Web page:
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Sources: National authorities; and IMF staff estimates and projections.1Azerbaijan, Kazakhstan and Turkmenistan. Uzbekistan data for non-oil GDP is not available.Note: CCA oil and gas exporters: Azerbaijan, Kazakhstan, Turkmenistan, and Uzbekistan. CCA oil and gas importers: Armenia, Georgia, the Kyrgyz Republic, and Tajikistan.
1

Somalia is included in all regional aggregates starting publication of Regional Economic Outlook in October 2017. For Sudan, data for 2012 onward exclude South Sudan. Because of the uncertain economic situation, Syria is excluded from the projection years of REO aggregates.

Prepared by Olivier Bizimana, Joyce Wong, Gohar Abajyan, Oluremi Akin-Olugbade, Kate Nguyen, and Tucker Stone.

1

According to the Duke Global Health Innovation Center, current models predict that there will not be enough vaccines to cover the world’s population until 2023 or 2024. Manufacturing capacity can be expanded with targeted investment but only to an extent and it will remain a rate limiter.

2

See Chapter 2 of the MCD’s October 2020 Regional Economic Outlook and IMF’s Chapter 2 of the IMF’s April 2021 World Economic Outlook.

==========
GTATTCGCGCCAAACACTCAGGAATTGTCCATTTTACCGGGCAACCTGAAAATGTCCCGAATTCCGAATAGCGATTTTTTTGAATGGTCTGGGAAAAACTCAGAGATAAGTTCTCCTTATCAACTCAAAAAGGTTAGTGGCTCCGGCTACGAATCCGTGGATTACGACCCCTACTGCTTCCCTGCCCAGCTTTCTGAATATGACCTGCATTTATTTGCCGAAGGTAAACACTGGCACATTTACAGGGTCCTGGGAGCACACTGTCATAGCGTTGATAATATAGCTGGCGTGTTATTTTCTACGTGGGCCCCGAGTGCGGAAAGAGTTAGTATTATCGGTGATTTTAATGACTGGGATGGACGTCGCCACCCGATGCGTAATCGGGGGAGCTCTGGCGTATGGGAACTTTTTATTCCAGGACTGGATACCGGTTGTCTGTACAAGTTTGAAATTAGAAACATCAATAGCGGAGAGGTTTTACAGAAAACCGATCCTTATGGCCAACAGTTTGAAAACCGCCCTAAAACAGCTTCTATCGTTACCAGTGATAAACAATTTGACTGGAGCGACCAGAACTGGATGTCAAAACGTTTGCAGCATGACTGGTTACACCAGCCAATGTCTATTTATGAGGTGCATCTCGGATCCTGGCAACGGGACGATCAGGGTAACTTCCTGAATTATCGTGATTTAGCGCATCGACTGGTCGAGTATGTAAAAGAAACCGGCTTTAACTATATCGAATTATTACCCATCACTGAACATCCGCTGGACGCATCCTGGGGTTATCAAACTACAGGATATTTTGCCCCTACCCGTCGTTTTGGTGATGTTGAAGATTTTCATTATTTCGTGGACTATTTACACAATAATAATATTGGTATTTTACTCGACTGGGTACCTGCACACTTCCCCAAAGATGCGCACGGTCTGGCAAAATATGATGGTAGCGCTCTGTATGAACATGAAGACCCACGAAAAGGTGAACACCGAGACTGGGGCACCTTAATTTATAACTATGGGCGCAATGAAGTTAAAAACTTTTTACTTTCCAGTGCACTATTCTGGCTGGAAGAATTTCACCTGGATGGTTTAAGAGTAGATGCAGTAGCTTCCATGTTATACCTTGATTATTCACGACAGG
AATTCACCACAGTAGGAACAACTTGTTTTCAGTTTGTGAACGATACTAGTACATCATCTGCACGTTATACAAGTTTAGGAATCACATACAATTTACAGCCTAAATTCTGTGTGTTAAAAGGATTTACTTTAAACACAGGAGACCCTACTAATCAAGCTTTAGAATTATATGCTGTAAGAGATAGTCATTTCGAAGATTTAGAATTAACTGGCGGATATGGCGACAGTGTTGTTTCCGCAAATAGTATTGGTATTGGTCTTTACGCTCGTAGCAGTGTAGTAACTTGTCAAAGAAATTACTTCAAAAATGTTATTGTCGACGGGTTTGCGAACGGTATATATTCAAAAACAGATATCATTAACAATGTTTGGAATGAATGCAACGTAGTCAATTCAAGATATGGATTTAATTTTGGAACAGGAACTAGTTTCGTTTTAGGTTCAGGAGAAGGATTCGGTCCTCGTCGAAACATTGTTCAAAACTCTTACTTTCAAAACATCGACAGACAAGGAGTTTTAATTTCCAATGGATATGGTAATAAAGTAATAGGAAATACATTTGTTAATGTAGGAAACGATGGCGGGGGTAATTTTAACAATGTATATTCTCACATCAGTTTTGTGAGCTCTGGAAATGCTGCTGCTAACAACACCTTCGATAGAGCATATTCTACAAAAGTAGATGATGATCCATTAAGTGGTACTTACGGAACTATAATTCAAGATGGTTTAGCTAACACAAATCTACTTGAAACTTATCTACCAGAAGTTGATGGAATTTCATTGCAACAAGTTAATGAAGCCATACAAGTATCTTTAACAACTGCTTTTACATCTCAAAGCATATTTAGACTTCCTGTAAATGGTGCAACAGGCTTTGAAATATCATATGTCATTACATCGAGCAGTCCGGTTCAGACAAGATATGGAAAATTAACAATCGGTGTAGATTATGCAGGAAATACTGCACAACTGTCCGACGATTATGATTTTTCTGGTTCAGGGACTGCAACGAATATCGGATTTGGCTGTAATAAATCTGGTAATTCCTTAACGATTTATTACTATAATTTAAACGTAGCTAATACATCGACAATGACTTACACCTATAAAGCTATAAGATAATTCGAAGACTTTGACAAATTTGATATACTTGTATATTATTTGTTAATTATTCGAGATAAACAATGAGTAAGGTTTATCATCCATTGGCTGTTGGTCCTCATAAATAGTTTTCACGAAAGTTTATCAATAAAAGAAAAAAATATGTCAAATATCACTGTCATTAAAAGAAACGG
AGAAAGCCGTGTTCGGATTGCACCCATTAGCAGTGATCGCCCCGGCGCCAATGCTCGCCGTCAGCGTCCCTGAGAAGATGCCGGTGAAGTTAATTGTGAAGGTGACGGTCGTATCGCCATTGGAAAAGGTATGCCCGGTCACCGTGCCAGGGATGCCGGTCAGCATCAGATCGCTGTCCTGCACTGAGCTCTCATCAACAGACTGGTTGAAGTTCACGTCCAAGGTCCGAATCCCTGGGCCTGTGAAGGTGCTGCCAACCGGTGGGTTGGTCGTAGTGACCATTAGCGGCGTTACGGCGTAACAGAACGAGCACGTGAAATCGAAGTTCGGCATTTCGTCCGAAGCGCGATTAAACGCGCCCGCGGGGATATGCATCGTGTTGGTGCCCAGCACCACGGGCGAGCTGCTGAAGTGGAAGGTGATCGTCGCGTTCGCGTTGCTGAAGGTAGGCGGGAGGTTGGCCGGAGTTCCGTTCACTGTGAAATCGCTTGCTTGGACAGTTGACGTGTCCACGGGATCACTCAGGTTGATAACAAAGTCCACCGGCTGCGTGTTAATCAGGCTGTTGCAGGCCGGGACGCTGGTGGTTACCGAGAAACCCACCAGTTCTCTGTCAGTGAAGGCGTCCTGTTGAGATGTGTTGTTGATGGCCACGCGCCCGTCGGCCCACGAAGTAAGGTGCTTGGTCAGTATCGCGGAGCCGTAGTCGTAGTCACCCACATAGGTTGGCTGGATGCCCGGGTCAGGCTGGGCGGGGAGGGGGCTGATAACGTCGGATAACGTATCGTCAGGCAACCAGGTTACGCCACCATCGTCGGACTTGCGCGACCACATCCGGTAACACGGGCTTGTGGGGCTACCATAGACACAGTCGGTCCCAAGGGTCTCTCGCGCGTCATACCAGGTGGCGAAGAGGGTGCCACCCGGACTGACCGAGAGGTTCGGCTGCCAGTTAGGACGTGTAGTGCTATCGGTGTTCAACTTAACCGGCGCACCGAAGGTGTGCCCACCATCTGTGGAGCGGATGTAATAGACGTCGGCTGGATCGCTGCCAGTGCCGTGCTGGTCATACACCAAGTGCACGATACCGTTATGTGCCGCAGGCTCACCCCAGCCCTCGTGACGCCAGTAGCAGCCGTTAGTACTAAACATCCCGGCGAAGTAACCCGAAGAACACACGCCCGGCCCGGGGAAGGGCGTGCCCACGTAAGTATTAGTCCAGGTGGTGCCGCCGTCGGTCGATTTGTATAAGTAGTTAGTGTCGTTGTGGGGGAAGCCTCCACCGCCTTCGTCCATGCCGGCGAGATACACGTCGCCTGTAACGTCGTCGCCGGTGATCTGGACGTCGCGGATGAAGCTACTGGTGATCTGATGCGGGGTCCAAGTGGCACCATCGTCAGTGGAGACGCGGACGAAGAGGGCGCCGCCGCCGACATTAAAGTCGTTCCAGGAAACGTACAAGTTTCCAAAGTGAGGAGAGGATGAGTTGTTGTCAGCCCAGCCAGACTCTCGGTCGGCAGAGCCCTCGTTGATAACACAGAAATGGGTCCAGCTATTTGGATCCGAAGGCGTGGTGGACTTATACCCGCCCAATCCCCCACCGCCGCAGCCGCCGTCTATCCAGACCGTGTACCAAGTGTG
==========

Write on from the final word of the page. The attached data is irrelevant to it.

3

See Chapter 4 of the October 2019 Regional Economic Outlook: Middle East and Central Asia.

4

During the taper tantrum period of 2013, the region experienced sizable capital outflows, peaking at US$2.7 billion cumulatively (over 11 months). Despite the recent capital outflows, since the end of January 2021, the region has experienced capital inflows of US$490 million until mid-March, and spreads have remained low. Relative to the taper tantrum, external and public debt ratios are higher and fiscal accounts are more stretched, but reserve buffers are also stronger.

5

See Box 1.4 in Chapter 1 of the October 2020 World Economic Outlook.

Prepared by Middle East and Central Asia Department’s debt working group. The authors of this chapter are Cesar Serra (lead), Jeta Menkulasi, Lawrence Norton, Sidra Rehman, and Suchanan Tambunlertchai, with excellent support from Tucker Stone and Jawed Sakhi.

1